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Br J Haematol. 2011 Mar;152(6):677-87. doi: 10.1111/j.1365-2141.2010.08525.x.

Recent advances in the pathogenesis and treatment of juvenile myelomonocytic leukaemia.

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  • 1Department of Pediatrics and the Helen Diller Comprehensive Cancer Center, University of California, San Francisco, San Francisco, CA, USA.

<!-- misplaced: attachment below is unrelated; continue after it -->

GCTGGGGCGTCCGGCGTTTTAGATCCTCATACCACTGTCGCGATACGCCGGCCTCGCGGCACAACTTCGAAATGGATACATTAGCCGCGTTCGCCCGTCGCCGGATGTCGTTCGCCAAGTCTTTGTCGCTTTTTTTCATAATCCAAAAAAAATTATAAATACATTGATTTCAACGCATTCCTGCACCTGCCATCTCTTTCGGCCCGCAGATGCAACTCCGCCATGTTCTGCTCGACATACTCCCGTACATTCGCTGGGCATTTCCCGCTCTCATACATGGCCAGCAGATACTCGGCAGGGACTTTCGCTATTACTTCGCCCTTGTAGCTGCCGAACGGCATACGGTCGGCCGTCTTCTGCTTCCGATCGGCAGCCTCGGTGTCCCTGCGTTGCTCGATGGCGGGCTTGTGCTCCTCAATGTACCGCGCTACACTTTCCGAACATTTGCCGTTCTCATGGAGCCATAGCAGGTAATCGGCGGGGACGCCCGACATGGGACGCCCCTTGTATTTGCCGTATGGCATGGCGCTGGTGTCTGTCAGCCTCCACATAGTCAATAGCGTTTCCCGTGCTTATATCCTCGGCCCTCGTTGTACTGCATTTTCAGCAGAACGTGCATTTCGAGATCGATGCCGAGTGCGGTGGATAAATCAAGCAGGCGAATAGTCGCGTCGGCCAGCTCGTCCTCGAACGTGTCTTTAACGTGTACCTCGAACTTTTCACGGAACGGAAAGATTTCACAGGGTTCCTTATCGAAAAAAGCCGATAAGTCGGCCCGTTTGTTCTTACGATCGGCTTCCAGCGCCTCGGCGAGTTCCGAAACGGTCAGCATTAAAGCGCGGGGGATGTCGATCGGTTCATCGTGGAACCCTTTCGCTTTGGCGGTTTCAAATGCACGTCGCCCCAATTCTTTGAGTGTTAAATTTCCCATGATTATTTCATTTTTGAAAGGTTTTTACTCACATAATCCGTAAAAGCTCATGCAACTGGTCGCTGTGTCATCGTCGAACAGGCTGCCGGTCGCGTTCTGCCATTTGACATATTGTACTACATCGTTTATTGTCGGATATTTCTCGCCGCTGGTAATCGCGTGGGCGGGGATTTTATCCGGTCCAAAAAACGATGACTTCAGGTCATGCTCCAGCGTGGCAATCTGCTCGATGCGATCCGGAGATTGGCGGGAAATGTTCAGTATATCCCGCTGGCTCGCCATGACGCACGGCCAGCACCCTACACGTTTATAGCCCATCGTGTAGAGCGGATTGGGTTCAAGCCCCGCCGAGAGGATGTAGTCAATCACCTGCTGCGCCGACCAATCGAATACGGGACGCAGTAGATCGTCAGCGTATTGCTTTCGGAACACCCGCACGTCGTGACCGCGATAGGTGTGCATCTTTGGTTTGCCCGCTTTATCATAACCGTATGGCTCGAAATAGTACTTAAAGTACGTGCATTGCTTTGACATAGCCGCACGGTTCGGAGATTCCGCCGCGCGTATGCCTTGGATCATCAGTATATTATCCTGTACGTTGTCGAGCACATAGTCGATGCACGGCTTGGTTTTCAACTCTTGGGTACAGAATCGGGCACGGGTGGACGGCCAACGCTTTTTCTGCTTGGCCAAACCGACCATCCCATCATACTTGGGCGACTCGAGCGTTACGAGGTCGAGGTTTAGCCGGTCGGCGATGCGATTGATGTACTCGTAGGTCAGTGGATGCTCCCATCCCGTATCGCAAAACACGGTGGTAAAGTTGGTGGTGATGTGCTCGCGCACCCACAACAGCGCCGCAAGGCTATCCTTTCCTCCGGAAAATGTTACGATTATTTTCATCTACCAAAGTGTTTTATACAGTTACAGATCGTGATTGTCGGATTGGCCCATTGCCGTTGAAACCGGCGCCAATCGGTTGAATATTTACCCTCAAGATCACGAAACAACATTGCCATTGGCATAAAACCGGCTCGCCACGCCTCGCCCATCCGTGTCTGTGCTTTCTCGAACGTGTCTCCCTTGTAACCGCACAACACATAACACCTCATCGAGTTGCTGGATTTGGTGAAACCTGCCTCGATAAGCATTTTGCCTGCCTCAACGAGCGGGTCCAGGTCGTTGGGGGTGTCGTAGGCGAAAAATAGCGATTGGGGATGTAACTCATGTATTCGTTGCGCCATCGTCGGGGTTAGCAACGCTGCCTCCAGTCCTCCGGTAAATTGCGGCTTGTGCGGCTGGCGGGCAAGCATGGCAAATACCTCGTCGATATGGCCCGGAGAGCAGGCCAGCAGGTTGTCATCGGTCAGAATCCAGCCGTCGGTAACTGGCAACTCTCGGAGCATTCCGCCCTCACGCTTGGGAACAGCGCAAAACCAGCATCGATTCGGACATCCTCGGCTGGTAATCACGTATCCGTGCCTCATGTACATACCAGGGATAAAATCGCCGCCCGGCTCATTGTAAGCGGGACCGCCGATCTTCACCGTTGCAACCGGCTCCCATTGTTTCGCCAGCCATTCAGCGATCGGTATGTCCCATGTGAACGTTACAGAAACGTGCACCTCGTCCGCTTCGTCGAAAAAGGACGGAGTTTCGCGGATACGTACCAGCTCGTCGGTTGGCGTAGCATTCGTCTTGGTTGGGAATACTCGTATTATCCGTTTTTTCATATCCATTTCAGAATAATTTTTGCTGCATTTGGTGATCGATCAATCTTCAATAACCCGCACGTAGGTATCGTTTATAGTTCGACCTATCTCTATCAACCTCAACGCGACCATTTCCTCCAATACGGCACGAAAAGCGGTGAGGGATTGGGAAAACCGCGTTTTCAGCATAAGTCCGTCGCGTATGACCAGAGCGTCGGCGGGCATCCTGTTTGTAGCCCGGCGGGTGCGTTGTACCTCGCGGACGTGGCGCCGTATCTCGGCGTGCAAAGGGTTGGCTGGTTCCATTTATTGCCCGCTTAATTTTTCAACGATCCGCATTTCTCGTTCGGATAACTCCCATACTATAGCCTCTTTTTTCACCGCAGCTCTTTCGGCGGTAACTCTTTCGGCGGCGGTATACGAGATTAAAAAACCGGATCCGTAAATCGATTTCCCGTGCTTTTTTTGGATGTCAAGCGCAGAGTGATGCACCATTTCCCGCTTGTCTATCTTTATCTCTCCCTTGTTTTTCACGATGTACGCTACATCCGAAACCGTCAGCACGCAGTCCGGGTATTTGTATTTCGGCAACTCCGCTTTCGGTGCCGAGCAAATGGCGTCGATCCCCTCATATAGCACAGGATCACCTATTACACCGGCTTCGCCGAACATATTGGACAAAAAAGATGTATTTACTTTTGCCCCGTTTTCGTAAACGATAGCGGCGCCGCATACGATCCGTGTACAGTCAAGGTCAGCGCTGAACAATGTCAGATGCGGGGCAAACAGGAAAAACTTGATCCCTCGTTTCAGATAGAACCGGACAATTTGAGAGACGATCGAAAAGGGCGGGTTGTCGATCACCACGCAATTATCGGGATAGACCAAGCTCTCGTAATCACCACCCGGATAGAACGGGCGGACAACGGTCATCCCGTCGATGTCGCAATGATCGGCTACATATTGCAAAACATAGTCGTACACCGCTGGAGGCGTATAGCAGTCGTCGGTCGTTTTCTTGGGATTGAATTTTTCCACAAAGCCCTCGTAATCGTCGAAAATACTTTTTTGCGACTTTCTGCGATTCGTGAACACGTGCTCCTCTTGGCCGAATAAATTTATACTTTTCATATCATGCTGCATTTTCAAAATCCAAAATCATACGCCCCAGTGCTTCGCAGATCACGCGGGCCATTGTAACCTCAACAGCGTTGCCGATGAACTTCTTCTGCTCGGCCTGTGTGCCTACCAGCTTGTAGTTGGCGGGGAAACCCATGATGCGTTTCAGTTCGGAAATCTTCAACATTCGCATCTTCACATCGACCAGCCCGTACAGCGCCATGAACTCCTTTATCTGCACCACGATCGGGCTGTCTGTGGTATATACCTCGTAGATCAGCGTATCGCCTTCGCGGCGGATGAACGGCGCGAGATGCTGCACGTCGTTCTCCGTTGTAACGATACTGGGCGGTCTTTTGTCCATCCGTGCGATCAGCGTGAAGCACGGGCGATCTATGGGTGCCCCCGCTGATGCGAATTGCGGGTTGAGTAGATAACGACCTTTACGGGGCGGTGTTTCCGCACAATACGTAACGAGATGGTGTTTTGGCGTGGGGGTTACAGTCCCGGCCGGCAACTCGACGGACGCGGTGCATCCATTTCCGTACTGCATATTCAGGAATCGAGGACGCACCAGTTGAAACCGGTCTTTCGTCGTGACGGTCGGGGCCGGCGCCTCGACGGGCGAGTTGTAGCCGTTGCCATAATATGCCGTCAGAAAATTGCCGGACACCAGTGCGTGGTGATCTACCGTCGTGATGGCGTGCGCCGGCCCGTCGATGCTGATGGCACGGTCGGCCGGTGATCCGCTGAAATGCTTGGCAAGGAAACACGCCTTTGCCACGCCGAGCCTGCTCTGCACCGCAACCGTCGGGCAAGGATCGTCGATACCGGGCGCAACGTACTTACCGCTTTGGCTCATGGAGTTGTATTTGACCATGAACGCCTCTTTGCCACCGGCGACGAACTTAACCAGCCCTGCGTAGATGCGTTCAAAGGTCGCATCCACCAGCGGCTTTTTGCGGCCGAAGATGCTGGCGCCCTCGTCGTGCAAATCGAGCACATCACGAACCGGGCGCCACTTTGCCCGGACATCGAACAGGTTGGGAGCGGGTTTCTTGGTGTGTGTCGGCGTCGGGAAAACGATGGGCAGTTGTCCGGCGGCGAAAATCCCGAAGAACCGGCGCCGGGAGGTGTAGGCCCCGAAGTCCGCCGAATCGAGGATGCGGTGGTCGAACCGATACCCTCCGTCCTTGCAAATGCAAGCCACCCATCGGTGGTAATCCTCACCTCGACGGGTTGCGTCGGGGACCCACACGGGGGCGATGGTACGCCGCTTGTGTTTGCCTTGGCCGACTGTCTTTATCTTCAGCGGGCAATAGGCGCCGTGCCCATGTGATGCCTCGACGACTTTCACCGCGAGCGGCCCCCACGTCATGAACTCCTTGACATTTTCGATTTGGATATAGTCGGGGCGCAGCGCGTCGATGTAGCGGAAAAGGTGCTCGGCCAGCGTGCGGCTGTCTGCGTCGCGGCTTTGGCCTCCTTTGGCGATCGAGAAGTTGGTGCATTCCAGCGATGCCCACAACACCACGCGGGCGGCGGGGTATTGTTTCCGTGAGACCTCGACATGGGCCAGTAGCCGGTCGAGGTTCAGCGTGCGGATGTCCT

Myeloid neoplasms derive from the pathological clonal expansion of an abnormal stem cell and span a diverse spectrum of phenotypes including acute myeloid leukaemia (AML), myeloproliferative neoplasms (MPN) and myelodysplastic syndromes (MDS). Expansion of myeloid blasts with suppression of normal haematopoiesis is the hallmark of AML, whereas MPN is associated with over-proliferation of one or more lineages that retain the capacity to differentiate, and MDS is characterized by cytopenias and aberrant differentiation. MPD and MDS can progress to AML, which is likely due to the acquisition of cooperative mutations. Juvenile myelomonocytic leukaemia (JMML) is an aggressive myeloid neoplasm of childhood that is clinically characterized by overproduction of monocytic cells that can infiltrate organs, including the spleen, liver, gastrointestinal tract, and lung. JMML is categorized as an overlap MPN/MDS by the World Health Organization and also shares some clinical and molecular features with chronic myelomonocytic leukaemia, a similar disease in adults. While the current standard of care for patients with JMML relies on allogeneic haematopoietic stem cell transplant (HSCT), relapse is the most frequent cause of treatment failure. This review outlines our understanding of the genetic underpinnings of JMML with a recent update on the discovery of novel CBL mutations, as well as a brief review on current therapeutic approaches.

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